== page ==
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Archive for December, 2012

Romania’s Elections: Politics Can’t Be Different?

By Blog Admin, on 20 December 2012

2012-01-15-Romanian-protests-in-Bucgarest

Photo: Adriatikus

Romania’s recent parliamentary elections have done little to bring about the change needed to address the country’s ongoing political and economic crisis, argues Daniel Brett.

The Romanian elections of 9 December, which took place against a backdrop of economic crisis, austerity, political gamesmanship, polarisation, highly personalised politics, have produced a parliament with four main blocs:

  • The Social Liberal Union (USL), principally made up of the Social Democratic Party (PSD) and the National Liberals (PNL) but also includes the Conservative Party (PC) of businessman Dan Voiculescu and the UNPR, a small social democratic group. The Union won a two-thirds majority in both the Chamber of Deputies and the Senate, with its seats divided 60/40 in favour of the PSD;
  • The main opposition Right Romania Alliance (ARD), which was dominated by President Traian Băsescu’s Party of Democratic Liberals (PDL) but also included Civic Force, the party of former Prime Minister Mihai Răzvan Ungureanu and a faction of National Peasant Party (PNŢ).  Following the election the ARD dissolved itself, although many believe that some form of new opposition coalition will emerge before the next.
  • The People’s Party of Dan Diaconescu (PPDD), owner of the OTV television channel.
  • The Union of Democratic Hungarians (UMDR), the long established party of Romania’s Hungarian minority.

 The outcome of the election will do little to address Romania’s chronic economic and political crisis, which has stretched back almost two years. Despite the economic crisis, the elections were not dominated by discussions about what should be done about the economy. The USL promises – primarily increasing pensions and wages, while at the same time securing an IMF loan – remain impossible to fulfil. The whole crisis has been marked by a failure to develop an alternative strategy. The ARD programme was very loose, saying little about economic policies but choosing instead to focus on corruption and threats to democracy to set itself in opposition to the USL. The Alliance also emphasized its closeness to the European Union and the USA and attempted in some senses to de-politicise itself by focussing upon links with NGOs and civil society. (more…)

“Medvedev is written off by Russian commentators, but they might find they’ve done so too soon”

By Blog Admin, on 14 December 2012

Dmitry Medvedev in Nizhny Novgorod Oblast, November 2011-28

Photo: www.kremlin.ru Creative Commons license

Russia’s former President – and current prime minister – Dmitrii Medvedev is sometimes seen as a political puppet of Vladimir Putin. However, as Pete Duncan tells SSEES Research Blog, Medvedev’s role may have been underestimated.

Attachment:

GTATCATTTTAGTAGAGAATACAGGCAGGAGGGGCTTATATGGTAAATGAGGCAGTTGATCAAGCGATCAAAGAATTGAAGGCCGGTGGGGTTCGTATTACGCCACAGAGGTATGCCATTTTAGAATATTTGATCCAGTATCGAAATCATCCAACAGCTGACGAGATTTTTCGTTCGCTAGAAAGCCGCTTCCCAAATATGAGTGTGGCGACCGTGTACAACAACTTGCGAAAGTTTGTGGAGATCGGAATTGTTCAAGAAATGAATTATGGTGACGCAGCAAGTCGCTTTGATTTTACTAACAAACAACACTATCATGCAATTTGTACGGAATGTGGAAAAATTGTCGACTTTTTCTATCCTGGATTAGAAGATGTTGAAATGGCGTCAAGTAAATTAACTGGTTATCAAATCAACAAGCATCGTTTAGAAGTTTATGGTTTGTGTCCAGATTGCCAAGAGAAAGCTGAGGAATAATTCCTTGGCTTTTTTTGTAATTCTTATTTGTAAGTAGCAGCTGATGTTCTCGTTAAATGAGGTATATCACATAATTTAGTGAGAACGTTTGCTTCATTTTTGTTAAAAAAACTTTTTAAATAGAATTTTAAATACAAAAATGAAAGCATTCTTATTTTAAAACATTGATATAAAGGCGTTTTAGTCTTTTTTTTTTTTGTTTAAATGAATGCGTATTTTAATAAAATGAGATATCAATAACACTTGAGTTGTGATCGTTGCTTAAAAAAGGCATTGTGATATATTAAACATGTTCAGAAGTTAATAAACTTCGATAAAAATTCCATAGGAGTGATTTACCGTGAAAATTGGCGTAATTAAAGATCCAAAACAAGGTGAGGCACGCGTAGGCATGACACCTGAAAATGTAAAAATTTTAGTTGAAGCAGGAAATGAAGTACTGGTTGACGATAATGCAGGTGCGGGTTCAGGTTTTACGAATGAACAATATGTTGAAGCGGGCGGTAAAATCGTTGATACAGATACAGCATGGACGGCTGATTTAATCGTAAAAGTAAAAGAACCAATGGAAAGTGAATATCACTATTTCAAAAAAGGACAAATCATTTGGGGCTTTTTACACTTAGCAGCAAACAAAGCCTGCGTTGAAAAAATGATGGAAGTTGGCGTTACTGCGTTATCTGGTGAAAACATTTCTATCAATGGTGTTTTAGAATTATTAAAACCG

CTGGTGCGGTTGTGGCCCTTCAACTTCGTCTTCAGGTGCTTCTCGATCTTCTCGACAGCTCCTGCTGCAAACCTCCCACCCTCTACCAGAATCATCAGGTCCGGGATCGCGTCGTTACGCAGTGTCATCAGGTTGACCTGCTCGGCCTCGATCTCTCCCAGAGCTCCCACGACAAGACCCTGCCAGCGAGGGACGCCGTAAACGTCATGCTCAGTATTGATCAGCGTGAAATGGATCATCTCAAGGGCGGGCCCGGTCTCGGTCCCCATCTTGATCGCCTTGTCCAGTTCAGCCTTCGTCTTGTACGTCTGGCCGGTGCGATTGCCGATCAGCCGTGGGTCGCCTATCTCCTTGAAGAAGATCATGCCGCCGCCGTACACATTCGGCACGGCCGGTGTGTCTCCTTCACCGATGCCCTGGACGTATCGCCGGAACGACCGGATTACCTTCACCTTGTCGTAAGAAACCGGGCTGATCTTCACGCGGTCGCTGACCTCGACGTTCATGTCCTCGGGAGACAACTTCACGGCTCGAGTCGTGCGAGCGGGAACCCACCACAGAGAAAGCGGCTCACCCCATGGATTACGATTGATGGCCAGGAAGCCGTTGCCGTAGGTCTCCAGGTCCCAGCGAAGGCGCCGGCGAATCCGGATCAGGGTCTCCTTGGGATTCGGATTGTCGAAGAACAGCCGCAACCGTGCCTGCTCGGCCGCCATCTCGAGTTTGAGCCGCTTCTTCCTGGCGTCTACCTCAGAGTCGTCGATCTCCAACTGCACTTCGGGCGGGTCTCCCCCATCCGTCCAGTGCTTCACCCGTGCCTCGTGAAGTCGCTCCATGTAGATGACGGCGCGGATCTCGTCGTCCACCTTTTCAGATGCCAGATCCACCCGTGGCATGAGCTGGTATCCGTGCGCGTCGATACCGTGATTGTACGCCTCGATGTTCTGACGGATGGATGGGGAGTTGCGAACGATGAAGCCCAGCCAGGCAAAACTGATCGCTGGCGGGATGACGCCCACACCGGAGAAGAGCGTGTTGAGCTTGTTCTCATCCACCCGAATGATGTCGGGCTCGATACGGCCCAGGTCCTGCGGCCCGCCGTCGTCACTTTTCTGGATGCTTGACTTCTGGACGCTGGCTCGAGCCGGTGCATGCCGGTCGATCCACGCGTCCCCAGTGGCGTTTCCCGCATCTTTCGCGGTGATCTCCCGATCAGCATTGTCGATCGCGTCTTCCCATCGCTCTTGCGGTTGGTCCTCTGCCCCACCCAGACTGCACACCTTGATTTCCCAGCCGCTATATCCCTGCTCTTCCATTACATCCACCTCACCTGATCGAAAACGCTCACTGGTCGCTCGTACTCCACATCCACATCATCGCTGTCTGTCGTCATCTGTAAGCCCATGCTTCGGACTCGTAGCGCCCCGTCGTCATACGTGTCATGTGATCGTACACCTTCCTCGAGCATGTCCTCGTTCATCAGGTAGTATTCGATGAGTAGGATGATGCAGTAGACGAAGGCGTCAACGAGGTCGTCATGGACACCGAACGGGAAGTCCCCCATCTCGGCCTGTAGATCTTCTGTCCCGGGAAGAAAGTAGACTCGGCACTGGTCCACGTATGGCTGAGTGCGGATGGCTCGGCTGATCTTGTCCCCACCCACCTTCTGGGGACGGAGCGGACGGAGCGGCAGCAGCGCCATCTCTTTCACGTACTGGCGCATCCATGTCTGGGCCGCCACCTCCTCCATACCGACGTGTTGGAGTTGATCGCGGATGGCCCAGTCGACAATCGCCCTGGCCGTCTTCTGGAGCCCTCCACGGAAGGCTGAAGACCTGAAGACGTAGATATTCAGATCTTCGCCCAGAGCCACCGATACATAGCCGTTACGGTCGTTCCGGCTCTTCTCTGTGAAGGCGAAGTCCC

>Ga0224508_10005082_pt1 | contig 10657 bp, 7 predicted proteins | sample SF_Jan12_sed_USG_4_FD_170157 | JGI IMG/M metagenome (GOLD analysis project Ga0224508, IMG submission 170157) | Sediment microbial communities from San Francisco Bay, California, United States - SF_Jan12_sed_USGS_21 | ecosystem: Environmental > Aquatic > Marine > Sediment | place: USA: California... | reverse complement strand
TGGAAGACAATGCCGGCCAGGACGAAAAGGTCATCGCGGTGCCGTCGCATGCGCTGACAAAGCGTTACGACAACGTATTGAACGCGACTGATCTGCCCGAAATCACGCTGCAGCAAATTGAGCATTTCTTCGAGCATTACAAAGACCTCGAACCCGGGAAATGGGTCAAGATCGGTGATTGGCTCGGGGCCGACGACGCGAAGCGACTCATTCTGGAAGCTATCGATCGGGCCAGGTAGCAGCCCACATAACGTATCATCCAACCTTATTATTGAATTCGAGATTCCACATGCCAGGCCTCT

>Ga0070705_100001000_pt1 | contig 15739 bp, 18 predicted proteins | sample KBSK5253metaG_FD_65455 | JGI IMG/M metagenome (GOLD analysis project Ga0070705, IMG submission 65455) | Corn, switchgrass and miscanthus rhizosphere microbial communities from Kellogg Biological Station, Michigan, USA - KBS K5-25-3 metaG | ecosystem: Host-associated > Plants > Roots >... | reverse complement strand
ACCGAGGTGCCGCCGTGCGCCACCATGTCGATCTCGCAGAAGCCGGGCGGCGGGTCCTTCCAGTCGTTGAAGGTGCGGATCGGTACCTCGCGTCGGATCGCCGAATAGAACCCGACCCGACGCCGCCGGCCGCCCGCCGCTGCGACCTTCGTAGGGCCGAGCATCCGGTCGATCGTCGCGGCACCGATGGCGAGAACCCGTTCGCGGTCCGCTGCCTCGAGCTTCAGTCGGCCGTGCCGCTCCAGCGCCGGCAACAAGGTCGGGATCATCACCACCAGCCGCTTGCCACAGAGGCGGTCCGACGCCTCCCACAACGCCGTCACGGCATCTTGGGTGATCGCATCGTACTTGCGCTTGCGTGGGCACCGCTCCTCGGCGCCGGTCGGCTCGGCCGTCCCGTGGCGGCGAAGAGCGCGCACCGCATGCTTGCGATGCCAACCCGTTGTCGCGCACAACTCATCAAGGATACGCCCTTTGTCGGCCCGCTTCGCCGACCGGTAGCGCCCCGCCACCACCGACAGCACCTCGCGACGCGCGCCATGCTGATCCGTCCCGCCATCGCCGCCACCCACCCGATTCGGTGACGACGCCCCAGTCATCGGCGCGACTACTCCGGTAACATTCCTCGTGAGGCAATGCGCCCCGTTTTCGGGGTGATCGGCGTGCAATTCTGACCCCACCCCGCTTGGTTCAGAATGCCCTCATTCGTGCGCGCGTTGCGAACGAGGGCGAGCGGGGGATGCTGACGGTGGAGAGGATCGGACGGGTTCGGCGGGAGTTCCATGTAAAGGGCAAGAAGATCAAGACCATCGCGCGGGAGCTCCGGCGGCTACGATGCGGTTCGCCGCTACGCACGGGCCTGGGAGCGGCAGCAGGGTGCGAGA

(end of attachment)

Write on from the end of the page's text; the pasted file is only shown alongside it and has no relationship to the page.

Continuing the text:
SSEESResBlog: Medvedev is often seen as a politically weak figure, wholly dependent on Putin. US diplomats privately described him as playing Robin to Putin’s Batman. Why does he deserve a whole chapter in your book on Russian foreign policy?

 PD: As president Medvedev had responsibility for foreign and security policy and Putin specifically gave him that responsibility. Even though Putin was still the most powerful figure in Russia at the time, it’s clear from looking over the four years that Medvedev made his mark on foreign policy. His foreign policy was separate from and different to that of Putin.

 This was partly a matter of style – that’s the most obvious difference – but style can become a matter of substance. And that’s what happened. As soon as Medvedev got the opportunity to change the state of relations, which had got so bad. Already in 2007-8 but then with the war in Georgia, Russia’s relations with the West were the worst they had ever been since the fall of the Soviet Union.

 When Barrack Obama came to power and the new American administration decided, they had to have the reset and Medvedev took full advantage of that. Now Russia and America were on friendly terms again. It’s very hard to see Putin with his KGB and macho background being able to pull that off. Or even getting support from the American side for it. (more…)

Capturing St Petersburg street life

By Blog Admin, on 5 December 2012

Richard Morgan’s photographic response to the ‘Petersburg text’ of Russian literature reflects on the recurrring characters who populate the spaces of the city.

It was hard not to be deliberate in the most ‘intentional’ of cities, as Dostoevsky’s underground man described it. But then again, accidents and exceptions were hard to come by, so I had to manufacture them. There are obvious regularities to a city and a day’s walk is usually enough to notice some of them. I don’t know why, but there is a probability to urban chance. Some things you see today will happen again tomorrow.

St Petersburg’s repeatability lends itself to juxtaposition. Contrast happens every second on Nevsky Prospect. It is so predictable you can lie in wait. Moments of tension rapidly take place, rolling over and over in a never-ending series of visual jokes.

 

‘Eye contact on Nevskii prospekt’, Richard Morgan, May 2011

 

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